Connect to share and comment
The mission to train Mali's military officially began Tuesday, less than three months after French forces entered the West African country to fight Islamist insurgents.
The European Union officially began the difficult task of rebuilding Mali's military on Tuesday.
As part of the EU training mission the first of four Malian battalions will train under European instructors at Koulikoro base outside the capital city of Bamako, according to Agence France-Presse.
The mission is meant to help the West African country defend against Islamist insurgents who after a coup in March 2012 seized major cities in the north, including Gao, Kidal and Timbuktu.
A French-led invasion that began less than three months ago regained the territory, but fighting continues in the north, and France is preparing to withdraw its 4,000 troops.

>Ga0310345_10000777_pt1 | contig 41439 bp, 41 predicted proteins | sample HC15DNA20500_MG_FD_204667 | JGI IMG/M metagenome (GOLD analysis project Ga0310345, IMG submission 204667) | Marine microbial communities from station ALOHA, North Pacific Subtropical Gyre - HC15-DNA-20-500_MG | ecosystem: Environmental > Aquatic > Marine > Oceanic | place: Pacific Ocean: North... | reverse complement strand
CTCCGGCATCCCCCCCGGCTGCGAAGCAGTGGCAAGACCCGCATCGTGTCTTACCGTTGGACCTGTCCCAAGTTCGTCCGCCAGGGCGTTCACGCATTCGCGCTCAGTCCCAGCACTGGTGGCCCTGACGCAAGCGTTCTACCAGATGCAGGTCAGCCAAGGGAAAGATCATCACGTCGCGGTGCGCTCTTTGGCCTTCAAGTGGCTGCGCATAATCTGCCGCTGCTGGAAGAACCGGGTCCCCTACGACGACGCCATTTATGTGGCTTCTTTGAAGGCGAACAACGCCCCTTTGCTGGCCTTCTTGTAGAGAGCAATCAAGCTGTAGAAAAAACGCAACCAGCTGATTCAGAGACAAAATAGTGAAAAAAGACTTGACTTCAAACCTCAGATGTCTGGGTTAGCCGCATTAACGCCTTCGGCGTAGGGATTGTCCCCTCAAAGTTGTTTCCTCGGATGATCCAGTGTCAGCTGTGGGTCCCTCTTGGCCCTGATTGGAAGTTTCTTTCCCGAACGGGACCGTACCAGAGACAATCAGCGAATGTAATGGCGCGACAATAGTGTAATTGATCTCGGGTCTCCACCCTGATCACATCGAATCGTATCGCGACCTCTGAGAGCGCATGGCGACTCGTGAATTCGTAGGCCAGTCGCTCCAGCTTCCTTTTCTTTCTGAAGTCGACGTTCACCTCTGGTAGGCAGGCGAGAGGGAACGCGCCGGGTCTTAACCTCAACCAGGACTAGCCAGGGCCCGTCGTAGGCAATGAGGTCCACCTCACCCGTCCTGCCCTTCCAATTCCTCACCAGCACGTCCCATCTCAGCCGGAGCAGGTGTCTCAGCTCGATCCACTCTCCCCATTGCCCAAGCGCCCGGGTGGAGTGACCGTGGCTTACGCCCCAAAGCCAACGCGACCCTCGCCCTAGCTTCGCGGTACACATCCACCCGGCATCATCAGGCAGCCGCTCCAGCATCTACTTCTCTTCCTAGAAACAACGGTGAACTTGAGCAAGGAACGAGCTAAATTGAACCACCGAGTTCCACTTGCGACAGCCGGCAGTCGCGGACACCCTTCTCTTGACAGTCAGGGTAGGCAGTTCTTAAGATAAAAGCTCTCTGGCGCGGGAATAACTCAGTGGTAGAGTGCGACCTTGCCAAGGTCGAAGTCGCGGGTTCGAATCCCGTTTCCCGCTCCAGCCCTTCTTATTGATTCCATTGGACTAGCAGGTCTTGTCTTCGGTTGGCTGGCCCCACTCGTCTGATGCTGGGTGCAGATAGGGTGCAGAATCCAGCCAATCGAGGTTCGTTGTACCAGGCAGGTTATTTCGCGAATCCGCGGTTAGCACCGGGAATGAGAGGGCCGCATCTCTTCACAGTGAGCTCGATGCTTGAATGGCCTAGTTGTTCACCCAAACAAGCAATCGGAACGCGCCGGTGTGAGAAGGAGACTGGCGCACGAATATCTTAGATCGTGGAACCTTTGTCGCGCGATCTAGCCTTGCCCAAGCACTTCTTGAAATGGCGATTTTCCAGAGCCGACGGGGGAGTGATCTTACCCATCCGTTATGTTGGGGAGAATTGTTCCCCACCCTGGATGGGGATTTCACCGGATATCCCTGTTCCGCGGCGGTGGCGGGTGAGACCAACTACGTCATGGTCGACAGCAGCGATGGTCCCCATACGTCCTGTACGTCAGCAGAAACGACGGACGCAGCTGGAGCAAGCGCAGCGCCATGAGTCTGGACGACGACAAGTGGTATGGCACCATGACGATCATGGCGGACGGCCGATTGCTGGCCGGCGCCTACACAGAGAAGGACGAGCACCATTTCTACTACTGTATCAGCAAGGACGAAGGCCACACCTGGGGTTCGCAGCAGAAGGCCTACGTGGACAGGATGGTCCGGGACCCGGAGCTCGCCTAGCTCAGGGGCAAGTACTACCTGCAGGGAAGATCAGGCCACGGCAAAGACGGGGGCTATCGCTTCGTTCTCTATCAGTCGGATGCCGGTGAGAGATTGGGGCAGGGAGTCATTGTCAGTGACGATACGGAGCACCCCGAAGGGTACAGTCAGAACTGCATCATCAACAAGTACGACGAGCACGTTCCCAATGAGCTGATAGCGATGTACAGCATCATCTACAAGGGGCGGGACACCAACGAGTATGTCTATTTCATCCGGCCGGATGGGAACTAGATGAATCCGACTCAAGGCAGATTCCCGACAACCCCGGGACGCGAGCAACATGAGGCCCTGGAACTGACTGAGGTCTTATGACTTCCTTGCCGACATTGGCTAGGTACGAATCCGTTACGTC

French General Francois Lecointre, head of the EU training mission, said rebuilding Mali's military would not be easy.
"Objectively, it must be entirely rebuilt," he said.
"The Malian authorities are well aware of the need to reconstruct the army, very aware that Mali almost disappeared due to the failings of the institution," General Lecointre added.
Here's the stated purpose of the mission - in which 23 nations are now taking part:
"The EU training mission in Mali (EUTM Mali) is intended to help improve the military capacity of the Malian Armed Forces in order to allow, under civilian authority, the restoration of the country's territorial integrity. It represents an integral part of the EU's comprehensive approach to the situation in Mali and the Sahel."
French President Francois Hollande has said he will cut French service members in Mali to 1,000 by year's end, and will start withdrawing troops at the end of April.
Last week a report to the UN Secretary-General Ban Ki-moon said about 11,200 peacekeepers and a second "parallel" force to conduct major counter-terrorism operations would be required to protect against insurgent militants.
Mali has about 4,800 soldiers, and the several assisting African nations have a combined 6,300 troops.